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A Short History of Preakness Valley Golf Course

By: Patrick Byrnes, Staff Member of the Passaic County Department of Cultural & Historic Affairs

Today marks the beginning of the 2023 Masters Tournament, and we're marking this golfing occasion by highlighting the history of Preakness Valley Golf Course- located on Totowa Road here in Wayne! This blog post is cross posted from our friends at the Olmsted 200 campaign; learn more about Frederick Law Olmsted and the Passaic County Park System here!

The earliest efforts towards developing a Passaic County Park System began in July of 1926 with the appointment of the Passaic County Park Commission. Their first action was the hiring of the most prestigious landscape architectural firm, the Olmsted Brothers, who conceptualized the locations of parks and open space areas within the county. Among the planned areas was the Preakness Valley Park in the Township of Wayne.

The movement to acquire Preakness Valley Park was started by the historical societies of the County for the preservation of the Dey Mansion, occupied by General George Washington as his headquarters during the Revolutionary War. Keeping in mind the efforts being made for the purchase of the Dey Mansion by the State, the Park Commission began the acquisition of adjoining lands. Three tracts purchased through sale gave the Commission the title to 256 acres of woodland, meadow and farm land. Ultimately this unit will comprise about 375 acres.

While the park was planned by the Olmsted Brothers firm, the golf course was merely a conceptual component to the overall design of the park. It was golf professional Martin H. O’Loughlin of Plainfield, NJ who actually designed the course. Prior to his contract with the Passaic County Park Commission, O’Loughlin constructed four other golf courses: Watchung Country Club in Plainfield, NJ, Prospect Hills Country Club in Fanwood, NJ, Matthew Hoffheimer Private Course in Warrenville, PA, and Armour Private Course in Chicago, IL.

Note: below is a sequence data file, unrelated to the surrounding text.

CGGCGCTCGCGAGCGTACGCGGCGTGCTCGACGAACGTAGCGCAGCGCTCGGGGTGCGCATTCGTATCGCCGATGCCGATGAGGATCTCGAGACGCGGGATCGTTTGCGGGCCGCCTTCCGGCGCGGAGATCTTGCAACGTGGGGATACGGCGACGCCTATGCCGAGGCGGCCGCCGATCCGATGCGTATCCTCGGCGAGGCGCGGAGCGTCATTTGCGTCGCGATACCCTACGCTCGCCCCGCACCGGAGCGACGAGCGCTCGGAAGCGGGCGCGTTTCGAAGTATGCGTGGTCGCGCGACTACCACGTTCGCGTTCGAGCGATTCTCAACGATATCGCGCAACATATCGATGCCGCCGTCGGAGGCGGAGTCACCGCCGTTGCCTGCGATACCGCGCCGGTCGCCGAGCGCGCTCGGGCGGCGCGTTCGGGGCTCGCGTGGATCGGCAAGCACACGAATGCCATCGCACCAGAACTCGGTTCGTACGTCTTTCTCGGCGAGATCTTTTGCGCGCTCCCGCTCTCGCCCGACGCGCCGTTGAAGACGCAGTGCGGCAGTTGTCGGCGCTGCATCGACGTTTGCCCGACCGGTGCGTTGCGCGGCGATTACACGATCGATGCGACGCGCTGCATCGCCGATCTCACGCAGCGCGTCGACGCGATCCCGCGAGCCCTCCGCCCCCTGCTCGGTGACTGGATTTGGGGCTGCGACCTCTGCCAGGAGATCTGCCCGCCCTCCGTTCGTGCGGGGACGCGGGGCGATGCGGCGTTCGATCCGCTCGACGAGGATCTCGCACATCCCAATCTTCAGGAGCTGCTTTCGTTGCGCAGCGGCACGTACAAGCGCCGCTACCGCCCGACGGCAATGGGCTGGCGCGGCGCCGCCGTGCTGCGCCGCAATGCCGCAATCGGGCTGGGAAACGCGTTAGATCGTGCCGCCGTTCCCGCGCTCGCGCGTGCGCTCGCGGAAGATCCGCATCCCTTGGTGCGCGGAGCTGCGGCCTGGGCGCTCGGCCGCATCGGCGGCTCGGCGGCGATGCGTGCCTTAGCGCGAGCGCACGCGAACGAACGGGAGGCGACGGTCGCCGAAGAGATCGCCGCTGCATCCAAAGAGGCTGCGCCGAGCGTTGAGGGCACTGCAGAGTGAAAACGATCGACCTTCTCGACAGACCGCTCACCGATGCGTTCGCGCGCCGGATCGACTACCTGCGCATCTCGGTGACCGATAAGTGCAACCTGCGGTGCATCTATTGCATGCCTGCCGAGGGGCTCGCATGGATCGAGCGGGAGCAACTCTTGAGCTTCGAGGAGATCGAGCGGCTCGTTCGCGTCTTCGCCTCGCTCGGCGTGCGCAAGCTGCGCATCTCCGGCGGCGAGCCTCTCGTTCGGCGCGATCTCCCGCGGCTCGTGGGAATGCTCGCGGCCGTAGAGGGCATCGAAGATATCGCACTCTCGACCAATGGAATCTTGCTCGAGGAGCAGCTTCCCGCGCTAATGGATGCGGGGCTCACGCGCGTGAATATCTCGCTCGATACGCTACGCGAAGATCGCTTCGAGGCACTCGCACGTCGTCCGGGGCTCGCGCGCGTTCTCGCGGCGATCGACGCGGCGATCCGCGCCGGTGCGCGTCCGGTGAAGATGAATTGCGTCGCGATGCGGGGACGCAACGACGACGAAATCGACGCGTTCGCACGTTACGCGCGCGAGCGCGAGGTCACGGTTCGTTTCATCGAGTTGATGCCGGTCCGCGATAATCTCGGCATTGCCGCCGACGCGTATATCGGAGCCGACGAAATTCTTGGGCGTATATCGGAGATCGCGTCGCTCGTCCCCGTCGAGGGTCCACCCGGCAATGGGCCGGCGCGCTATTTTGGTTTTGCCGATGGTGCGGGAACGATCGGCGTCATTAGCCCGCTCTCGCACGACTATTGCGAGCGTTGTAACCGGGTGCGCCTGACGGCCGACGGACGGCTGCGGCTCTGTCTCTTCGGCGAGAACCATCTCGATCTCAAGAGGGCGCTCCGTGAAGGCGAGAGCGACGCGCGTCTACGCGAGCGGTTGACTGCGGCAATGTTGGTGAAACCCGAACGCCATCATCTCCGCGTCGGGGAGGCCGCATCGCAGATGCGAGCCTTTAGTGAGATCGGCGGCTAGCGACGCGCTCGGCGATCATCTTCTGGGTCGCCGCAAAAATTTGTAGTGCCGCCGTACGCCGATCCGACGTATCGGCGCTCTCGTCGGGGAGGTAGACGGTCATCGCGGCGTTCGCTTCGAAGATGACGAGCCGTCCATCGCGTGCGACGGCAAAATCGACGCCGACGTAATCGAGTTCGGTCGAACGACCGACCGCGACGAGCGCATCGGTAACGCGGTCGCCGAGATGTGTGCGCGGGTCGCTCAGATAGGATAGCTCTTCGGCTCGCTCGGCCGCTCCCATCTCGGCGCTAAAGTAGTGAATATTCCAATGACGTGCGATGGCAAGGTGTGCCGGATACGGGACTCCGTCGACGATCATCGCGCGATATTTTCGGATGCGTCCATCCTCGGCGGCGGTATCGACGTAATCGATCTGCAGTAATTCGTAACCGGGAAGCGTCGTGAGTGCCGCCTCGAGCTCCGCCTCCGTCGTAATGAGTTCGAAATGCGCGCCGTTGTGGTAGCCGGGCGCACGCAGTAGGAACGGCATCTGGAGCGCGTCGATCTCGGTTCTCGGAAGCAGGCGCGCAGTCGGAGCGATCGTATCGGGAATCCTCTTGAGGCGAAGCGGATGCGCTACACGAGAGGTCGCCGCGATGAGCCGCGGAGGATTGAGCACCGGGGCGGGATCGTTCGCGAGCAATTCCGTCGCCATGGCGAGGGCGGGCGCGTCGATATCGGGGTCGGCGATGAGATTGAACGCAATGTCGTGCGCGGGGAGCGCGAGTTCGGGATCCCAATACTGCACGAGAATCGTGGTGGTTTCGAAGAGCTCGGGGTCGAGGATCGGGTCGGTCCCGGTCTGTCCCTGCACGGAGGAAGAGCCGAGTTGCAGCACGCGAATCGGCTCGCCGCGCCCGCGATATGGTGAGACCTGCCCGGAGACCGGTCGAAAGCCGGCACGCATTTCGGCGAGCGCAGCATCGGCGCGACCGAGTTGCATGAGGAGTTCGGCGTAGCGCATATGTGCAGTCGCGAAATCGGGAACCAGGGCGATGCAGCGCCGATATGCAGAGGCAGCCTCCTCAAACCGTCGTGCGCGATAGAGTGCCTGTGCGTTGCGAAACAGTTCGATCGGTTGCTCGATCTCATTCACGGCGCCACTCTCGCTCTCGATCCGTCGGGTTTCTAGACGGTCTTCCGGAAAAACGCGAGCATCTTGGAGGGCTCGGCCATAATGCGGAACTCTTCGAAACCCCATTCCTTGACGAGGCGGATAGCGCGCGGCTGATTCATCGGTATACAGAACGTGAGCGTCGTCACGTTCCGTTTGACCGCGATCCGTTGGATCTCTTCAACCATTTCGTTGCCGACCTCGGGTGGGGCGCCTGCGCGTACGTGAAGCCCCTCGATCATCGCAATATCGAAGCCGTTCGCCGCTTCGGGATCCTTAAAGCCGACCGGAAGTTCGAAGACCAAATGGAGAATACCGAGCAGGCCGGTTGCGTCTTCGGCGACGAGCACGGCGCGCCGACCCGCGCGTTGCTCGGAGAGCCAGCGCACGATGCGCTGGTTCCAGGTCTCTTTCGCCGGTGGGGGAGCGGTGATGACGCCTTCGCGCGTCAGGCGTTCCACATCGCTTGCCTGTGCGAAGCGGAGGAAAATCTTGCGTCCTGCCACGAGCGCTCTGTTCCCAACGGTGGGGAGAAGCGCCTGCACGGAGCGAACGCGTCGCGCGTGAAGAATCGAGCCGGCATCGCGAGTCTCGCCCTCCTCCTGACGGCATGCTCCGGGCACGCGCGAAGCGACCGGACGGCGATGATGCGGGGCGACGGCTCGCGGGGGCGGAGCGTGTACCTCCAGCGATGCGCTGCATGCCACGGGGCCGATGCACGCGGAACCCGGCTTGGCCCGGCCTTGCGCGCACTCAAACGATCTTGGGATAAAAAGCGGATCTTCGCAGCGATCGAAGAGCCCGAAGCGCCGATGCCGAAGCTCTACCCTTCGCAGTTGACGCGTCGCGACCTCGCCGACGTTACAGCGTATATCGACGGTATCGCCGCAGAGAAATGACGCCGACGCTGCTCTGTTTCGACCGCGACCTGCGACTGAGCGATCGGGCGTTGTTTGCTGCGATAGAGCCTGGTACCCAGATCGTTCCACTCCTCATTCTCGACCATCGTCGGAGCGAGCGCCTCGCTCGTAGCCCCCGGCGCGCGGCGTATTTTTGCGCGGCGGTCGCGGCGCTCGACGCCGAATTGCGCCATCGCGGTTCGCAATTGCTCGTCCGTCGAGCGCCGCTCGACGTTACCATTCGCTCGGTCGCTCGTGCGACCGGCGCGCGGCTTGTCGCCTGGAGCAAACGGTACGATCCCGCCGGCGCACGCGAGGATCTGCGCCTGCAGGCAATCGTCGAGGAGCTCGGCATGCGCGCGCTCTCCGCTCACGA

O’ Loughlin was hired by the Commission in December 1929 to stake out and supervise the construction work of eighteen holes and furnishing plans for thirty-six holes for the sum of $2,500 at Preakness Valley Park. O’Loughling began work on the course in April 1930. In June of 1931, a month before the opening of the course, Frederick W. Loede Jr., engineer and superintendent of the Commission, requested further consultation by the Olmsted Firm to furnish a planting study and a study of the golf house approach and parking lot.

On dedication day, Wednesday, July 1, 1931, the course consisted of 18 holes (pending additional holes not yet completed and still under construction). They were christened the red and white nines. The ceremony commemorating the course's opening was extensively reported in area newspapers. Approximately 150 state, county and municipal officials attended. Flag raising ceremonies commenced at 10:00 a.m. led by Frederick W. Loede, Jr. Robert Dix Benson, commission president, turned the golf course over to the public, in whose behalf it was accepted by Passaic County Freeholder-Director Edgar H. Ellis. After the flag fluttered aloft, a Boy Scout bugler, Stewart Lee, sounded "Colors." Dignitaries made various speeches. The entire assemblage then proceeded to the first tee, where Mr. Benson, attired in golfing clothes drove off a gold painted golf ball. Other officials followed Mr. Benson's example.

Images from the Passaic County Department of Cultural & Historic Affairs.

The Wayne Museum operates under a shared services agreement between the Township of Wayne and the County of Passaic. The County manages and operates the Wayne Museum on the Township’s behalf through the County’s Department of Cultural & Historic Affairs.